Brain Structure Biomarkers in the Psychosis Biotypes: Findings From the Bipolar-Schizophrenia Network for Intermediate Phenotypes

Elena I. Ivleva, Brett A. Clementz, Anthony M. Dutcher, Sara J M Arnold, Haekyung Jeon-Slaughter, Sina Aslan, Bradley Witte, Gaurav Poudyal, Hanzhang Lu, Shashwath A. Meda, Godfrey D. Pearlson, John A. Sweeney, Matcheri S. Keshavan, Carol A. Tamminga

Research output: Contribution to journalArticle

33 Scopus citations


Background: The current definitions of psychotic illness lack biological validity, motivating alternative biomarker-driven disease entities. Building on experimental constructs-Biotypes-that were previously developed from cognitive and neurophysiologic measures, we contrast brain anatomy characteristics across Biotypes alongside conventional diagnoses, examining gray matter density (GMD) as an independent validator for the Biotypes. Methods: Whole brain GMD measures were examined in probands, their relatives, and healthy subjects organized by Biotype and then by DSM-IV-TR diagnosis (n = 1409) using voxel-based morphometry with subsequent subject-level regional characterization and distribution analyses. Results: Probands grouped by Biotype versus healthy controls showed a stepwise pattern of GMD reductions as follows: Biotype1, extensive and diffusely distributed GMD loss, with the largest effects in frontal, anterior/middle cingulate cortex, and temporal regions; Biotype2, intermediate and more localized reductions, with the largest effects in insula and frontotemporal regions; and Biotype3, small reductions localized to anterior limbic regions. Relatives showed regionally distinct GMD reductions versus healthy controls, with primarily anterior (frontotemporal) effects in Biotype1; posterior (temporo-parieto-cerebellar) in Biotype2; and normal GMD in Biotype3. Schizophrenia and schizoaffective probands versus healthy controls showed overlapping GMD reductions, with the largest effects in frontotemporal and parietal regions; psychotic bipolar probands had small reductions, primarily in frontal regions. GMD changes in relatives followed regional patterns observed in probands, albeit less extensive. Biotypes showed stronger between-group separation based on GMD than the conventional diagnoses and were the strongest predictor of GMD change. Conclusions: GMD biomarkers depicted unique brain structure characteristics within Biotypes, consistent with their cognitive and sensorimotor profiles, and provided stronger discrimination for biologically driven biotypes than symptom-based diagnoses.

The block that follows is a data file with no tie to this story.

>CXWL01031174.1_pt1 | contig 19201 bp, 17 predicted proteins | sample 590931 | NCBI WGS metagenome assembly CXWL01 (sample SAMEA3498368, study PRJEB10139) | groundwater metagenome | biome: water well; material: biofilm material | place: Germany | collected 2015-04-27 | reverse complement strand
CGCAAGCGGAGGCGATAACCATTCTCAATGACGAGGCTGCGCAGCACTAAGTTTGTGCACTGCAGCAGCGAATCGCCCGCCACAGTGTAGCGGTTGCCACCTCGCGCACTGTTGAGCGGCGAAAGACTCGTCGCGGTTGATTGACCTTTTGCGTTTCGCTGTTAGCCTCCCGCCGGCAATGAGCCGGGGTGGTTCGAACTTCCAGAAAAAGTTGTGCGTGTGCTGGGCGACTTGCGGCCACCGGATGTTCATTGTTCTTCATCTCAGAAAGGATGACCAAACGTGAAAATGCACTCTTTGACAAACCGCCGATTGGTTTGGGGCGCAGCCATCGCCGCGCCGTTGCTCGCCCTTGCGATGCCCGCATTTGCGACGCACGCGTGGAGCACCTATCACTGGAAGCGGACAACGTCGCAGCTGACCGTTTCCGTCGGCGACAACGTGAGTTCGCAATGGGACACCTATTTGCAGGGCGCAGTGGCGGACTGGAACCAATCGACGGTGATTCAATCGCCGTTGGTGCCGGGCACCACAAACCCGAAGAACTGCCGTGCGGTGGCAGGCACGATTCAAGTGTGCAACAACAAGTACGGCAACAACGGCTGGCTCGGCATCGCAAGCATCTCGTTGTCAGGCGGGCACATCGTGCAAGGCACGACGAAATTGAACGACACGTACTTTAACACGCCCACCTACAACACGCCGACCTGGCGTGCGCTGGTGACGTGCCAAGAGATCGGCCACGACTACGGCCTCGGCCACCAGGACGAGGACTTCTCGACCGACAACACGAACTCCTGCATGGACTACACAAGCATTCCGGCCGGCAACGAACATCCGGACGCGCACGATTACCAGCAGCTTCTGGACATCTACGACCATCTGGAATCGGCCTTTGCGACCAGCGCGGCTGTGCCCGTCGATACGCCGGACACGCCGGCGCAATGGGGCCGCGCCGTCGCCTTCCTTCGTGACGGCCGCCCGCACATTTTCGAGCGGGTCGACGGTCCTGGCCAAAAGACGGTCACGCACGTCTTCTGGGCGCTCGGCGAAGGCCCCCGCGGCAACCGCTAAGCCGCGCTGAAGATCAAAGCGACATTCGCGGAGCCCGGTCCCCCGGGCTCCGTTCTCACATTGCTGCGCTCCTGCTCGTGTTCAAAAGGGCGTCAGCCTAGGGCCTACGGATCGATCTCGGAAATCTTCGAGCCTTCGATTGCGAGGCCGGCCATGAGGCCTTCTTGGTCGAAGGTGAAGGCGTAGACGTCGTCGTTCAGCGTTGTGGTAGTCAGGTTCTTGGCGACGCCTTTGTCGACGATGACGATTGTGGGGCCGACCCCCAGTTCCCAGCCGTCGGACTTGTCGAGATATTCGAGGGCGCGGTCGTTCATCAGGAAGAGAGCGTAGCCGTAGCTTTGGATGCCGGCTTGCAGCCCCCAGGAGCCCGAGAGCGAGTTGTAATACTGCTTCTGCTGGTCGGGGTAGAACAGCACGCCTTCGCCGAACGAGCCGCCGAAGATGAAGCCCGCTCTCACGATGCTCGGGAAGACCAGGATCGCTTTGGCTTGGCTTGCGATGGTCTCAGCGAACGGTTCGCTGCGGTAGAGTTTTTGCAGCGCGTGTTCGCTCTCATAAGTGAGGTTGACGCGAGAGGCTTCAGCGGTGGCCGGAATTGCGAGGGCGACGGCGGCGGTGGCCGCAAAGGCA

Original languageEnglish (US)
JournalBiological Psychiatry
Publication statusAccepted/In press - May 19 2016



  • Biological marker
  • Biotypes
  • Brain gray matter
  • Mood disorders-bipolar
  • Schizophrenia
  • Voxel-based morphometry

ASJC Scopus subject areas

  • Biological Psychiatry

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